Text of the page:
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Policy Snapshot

February 23, 2024

White Paper Focuses on Greater Participation in Accountable Care Organizations

The American Health Care Association and National Center for Assisted Living (AHCA/NCAL) and the National Association of ACOs (NAACOS) jointly released a set of recommendations that were recently shared with the Centers for Medicare & Medicaid Services (CMS) that, if implemented, would increase the participation of long-term and post-acute care (LTPAC) providers in accountable care organizations (ACOs). AHCA/NCAL and NAACOS convened a roundtable of stakeholders, including the Society, in 2023 to address the challenges and, more specifically, develop recommendations on how LTPAC providers can more effectively participate in ACOs. 

Fewer than 2,000 skilled nursing facilities (SNFs) participate in ACOs, representing less than 10 percent of SNFs nationwide, and nearly 70 percent of ACOs have no SNF participation. Despite targeted partnerships’ ability to produce significant cost savings and care improvements, LTPAC providers face myriad challenges participating in CMS value-based care models, including ACOs. Current program policies in ACO models do not align well with LTPAC providers, including those that determine which patients ACOs are accountable for, setting financial benchmarks, and quality measures. However, as one of the highest-cost and most complex patient populations, LTPAC presents a significant opportunity for improved resident outcomes and reduced costs to the Medicare program.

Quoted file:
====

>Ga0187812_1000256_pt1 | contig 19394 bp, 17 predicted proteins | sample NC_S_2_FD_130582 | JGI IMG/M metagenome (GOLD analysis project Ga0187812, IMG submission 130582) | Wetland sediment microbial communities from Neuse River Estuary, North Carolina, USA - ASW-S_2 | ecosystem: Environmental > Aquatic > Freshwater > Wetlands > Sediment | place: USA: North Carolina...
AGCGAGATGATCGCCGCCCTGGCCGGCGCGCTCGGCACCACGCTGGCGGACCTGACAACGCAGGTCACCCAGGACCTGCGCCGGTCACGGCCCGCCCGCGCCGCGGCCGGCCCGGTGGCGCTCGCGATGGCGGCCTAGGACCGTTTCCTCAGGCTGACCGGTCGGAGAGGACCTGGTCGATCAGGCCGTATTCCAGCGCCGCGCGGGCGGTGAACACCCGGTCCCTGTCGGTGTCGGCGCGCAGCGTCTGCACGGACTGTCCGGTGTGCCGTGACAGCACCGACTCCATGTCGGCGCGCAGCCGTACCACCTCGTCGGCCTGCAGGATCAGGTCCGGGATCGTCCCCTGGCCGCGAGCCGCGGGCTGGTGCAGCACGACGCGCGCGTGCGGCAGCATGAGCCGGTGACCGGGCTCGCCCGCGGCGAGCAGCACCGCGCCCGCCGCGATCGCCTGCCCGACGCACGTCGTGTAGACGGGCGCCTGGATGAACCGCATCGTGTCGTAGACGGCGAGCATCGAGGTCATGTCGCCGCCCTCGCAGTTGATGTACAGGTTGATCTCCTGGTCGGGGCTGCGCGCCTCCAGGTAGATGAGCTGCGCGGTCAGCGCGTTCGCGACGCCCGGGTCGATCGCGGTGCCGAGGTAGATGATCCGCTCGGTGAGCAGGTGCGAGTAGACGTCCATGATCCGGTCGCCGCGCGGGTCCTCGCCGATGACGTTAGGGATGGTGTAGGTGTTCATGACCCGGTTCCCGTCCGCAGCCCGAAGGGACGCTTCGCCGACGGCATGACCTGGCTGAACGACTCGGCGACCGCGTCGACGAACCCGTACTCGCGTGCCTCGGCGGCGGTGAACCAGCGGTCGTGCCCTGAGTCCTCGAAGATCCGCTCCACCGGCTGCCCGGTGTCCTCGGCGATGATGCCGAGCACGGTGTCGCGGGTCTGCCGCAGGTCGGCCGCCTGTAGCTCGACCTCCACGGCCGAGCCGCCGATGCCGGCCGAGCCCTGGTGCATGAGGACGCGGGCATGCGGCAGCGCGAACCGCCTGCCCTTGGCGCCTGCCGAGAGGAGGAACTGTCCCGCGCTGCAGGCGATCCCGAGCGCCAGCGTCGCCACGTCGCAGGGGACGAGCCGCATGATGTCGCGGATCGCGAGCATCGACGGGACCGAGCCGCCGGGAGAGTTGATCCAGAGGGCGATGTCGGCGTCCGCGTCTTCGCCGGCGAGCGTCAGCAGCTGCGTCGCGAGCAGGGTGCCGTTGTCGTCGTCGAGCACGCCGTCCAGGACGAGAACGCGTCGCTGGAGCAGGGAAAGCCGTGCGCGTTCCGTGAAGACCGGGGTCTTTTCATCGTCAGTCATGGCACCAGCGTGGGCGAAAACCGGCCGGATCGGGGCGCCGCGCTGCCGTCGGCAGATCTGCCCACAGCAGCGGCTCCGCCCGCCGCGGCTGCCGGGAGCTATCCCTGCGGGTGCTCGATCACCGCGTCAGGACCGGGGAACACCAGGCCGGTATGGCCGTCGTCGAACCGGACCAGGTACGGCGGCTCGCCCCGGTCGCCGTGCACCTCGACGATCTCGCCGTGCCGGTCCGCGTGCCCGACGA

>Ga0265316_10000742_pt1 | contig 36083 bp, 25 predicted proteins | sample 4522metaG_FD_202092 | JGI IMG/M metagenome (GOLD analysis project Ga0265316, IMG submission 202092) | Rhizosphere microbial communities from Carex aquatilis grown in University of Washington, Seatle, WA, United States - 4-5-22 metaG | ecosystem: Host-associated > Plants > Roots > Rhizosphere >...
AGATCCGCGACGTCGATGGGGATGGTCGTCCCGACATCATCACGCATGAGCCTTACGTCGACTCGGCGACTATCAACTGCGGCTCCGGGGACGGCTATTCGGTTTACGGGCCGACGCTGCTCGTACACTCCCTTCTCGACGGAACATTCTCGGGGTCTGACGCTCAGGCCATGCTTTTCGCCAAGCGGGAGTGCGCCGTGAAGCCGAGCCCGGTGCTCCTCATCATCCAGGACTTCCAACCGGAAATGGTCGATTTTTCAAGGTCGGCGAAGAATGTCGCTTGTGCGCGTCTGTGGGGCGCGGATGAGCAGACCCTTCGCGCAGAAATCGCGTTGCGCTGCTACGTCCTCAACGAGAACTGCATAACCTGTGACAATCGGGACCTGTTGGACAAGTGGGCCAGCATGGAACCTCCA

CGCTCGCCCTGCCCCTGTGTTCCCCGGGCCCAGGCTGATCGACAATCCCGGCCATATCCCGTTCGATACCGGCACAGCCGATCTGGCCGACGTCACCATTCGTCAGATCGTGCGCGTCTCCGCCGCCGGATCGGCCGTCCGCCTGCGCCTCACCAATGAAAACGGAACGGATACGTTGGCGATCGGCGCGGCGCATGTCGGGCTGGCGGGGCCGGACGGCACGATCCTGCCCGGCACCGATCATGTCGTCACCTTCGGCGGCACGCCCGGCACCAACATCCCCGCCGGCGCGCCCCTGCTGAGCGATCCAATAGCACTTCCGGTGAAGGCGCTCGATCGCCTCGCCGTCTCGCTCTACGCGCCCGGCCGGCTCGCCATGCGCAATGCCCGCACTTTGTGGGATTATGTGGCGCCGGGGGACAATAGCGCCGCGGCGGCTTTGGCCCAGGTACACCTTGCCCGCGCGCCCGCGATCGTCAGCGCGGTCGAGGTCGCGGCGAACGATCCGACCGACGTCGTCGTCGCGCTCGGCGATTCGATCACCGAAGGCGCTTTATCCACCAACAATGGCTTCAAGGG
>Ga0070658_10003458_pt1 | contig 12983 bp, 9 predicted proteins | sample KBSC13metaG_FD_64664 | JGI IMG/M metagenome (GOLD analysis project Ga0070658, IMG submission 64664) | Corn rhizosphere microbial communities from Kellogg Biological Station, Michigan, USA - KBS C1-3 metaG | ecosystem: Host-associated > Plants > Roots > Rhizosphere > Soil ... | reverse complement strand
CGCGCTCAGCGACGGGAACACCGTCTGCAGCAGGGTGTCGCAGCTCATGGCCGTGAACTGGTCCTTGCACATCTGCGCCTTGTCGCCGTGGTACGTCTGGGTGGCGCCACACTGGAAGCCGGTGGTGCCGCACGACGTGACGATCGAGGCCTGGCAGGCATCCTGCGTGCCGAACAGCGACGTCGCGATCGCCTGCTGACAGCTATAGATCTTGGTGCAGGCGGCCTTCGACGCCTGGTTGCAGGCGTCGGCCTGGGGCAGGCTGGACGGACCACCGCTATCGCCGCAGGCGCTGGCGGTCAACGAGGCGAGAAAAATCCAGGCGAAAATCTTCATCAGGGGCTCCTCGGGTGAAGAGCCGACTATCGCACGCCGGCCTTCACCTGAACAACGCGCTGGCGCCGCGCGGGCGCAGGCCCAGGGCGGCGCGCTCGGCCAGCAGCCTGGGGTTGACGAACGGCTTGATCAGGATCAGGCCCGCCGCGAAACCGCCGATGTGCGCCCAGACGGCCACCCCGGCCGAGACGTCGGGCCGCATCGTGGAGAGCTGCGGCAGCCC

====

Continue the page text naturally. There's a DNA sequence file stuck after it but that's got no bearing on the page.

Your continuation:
The paper focuses on two priority areas. First, how can existing risk-based arrangements—such as the ACO Realizing Equity, Access, and Community Health (REACH) Model and Medicare Shared Savings Program—be improved to increase SNF participation. Second, how can models better incorporate episodic-based payment within broader ACO arrangements? Ultimately, the roundtable recommendations were focused on five key areas: alignment/participation options for beneficiaries residing in LTC facilities, financial methodology, quality measurement, data, and future model concepts. 

The white paper with specific recommendations included is available online. AHCA/NCAL and NAACOS plan to continue collaboration on this effort to support a clear path forward in which ACO models better incorporate LTPAC providers.